Worldbuilding: Patricia C. Wrede on Worldbuilding via SFWA

Fantasy Worldbuilding Questions on SFWA's website is an artice that I really recommend that anyone writing a science fiction or fantasy to read through carefully. It is worth the effort and asks a lot of the questions that you need to answer at some point or another while you are going through the world building process.

The second part is me talking about why I think that these questions are so important to answer.

So, you think you're a science fiction or fantasy writer.You think you've plotted and planned everything out. But have you? This is something that I think every writer should carefully consider. Just how far should you go with your world building?

It is a two-edged sword. Not enough information, and you'll create plot holes and inconsistencies. Too much information, and you're just wasting your time.

So, how do you know what to build and what not to build? Here is a brief list of some of the things I feel is necessary:

  • Trade
  • Religion
  • Geography
  • Countries / Maps
  • Politics
  • Culture
  • Magic System

A lot of the things Patricia asks are in one of these categories. Culture, for example, includes prejudices, attire, and how people interact with each other. After all, that is what a culture is! Politics is more government based, but also includes cultural influences.

No matter how you organize your world, be it through a story bible or in your head, consider each question Patricia asks in her post and ask yourself, “Does this apply to my story, my writing style, and my world?”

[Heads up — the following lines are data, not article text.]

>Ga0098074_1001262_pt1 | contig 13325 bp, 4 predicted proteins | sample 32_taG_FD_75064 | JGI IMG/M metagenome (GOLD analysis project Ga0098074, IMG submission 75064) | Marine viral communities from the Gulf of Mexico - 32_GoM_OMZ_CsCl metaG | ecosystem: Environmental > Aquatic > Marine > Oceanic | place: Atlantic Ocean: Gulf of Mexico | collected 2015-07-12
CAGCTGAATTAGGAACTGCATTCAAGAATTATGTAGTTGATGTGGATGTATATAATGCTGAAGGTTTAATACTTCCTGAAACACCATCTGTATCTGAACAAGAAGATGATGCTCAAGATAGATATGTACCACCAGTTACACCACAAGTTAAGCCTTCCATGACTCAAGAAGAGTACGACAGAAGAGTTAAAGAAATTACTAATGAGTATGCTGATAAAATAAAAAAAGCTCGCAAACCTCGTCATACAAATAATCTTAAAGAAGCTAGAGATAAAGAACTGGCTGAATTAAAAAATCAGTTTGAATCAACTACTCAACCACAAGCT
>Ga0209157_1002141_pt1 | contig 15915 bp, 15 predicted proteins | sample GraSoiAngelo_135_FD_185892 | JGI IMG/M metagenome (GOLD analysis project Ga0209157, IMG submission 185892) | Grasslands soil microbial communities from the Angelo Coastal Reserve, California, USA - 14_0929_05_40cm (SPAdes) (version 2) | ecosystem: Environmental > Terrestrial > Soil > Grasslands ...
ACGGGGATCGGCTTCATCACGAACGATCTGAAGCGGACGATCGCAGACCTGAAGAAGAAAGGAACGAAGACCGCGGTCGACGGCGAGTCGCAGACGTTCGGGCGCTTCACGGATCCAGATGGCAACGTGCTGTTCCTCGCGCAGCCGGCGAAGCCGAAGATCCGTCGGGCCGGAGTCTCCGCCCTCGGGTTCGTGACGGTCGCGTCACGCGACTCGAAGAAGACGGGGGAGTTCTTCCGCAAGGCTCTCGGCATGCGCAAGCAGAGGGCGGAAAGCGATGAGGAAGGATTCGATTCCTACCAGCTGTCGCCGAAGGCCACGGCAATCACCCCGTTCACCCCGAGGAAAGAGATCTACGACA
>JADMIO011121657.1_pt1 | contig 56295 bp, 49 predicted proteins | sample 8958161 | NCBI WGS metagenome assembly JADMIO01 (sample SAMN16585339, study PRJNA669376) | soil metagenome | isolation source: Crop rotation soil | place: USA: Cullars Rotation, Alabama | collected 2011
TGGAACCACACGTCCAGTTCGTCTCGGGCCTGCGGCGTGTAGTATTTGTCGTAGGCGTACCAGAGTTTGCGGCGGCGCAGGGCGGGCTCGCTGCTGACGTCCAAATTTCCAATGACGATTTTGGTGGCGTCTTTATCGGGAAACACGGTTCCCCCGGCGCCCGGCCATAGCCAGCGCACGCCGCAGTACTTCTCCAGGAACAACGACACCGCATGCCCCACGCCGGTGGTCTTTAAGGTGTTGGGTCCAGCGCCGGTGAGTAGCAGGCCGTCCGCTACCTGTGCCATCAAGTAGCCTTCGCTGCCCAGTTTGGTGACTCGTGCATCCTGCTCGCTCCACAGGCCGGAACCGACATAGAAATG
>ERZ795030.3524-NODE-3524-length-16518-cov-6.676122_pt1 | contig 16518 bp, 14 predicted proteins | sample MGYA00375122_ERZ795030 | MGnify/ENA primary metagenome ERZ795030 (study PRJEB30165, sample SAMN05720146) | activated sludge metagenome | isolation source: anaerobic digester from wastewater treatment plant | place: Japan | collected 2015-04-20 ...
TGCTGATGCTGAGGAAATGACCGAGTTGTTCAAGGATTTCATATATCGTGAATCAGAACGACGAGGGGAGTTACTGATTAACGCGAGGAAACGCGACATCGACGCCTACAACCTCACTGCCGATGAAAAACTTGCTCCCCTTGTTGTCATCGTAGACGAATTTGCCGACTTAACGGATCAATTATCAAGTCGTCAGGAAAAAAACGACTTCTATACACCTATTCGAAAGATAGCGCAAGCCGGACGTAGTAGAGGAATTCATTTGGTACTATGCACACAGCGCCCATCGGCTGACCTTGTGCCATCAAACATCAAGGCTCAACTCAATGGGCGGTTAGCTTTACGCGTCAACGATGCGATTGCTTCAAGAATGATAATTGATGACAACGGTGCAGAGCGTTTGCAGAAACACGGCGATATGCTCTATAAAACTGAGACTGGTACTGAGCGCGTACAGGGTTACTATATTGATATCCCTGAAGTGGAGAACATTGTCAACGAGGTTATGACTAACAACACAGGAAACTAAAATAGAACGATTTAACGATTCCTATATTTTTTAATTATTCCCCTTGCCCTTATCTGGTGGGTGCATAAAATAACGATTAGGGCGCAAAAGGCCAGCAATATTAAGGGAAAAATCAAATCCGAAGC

You might find yourself surprised by how often you answer, “Yes.”

Leave a Comment:

4 comments
Patrick says January 31, 2013

Thanks. I’m just out of work and have time to devote to writing:) Thanks for posting this.

Reply
Ashley St Laurent says October 5, 2013

What do you mean exactly by the magic system? I like your blog but I don’t see anywhere to sign up.

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    RJBlain says October 6, 2013

    Magic systems are the way magic and the supernatural work in fantasy and other genres of fiction that include these elements. It’s also used in things like fairy tales, and stories based on mythology.

    Reply
Cygnet Brown says February 16, 2016

Whether a fantasy or fiction world, the closer it can be in structure to the realities of life, the more likely the reader is to identify with the characters. Once the reader identifies with the characters, the reader is sucked into that world that you have created.

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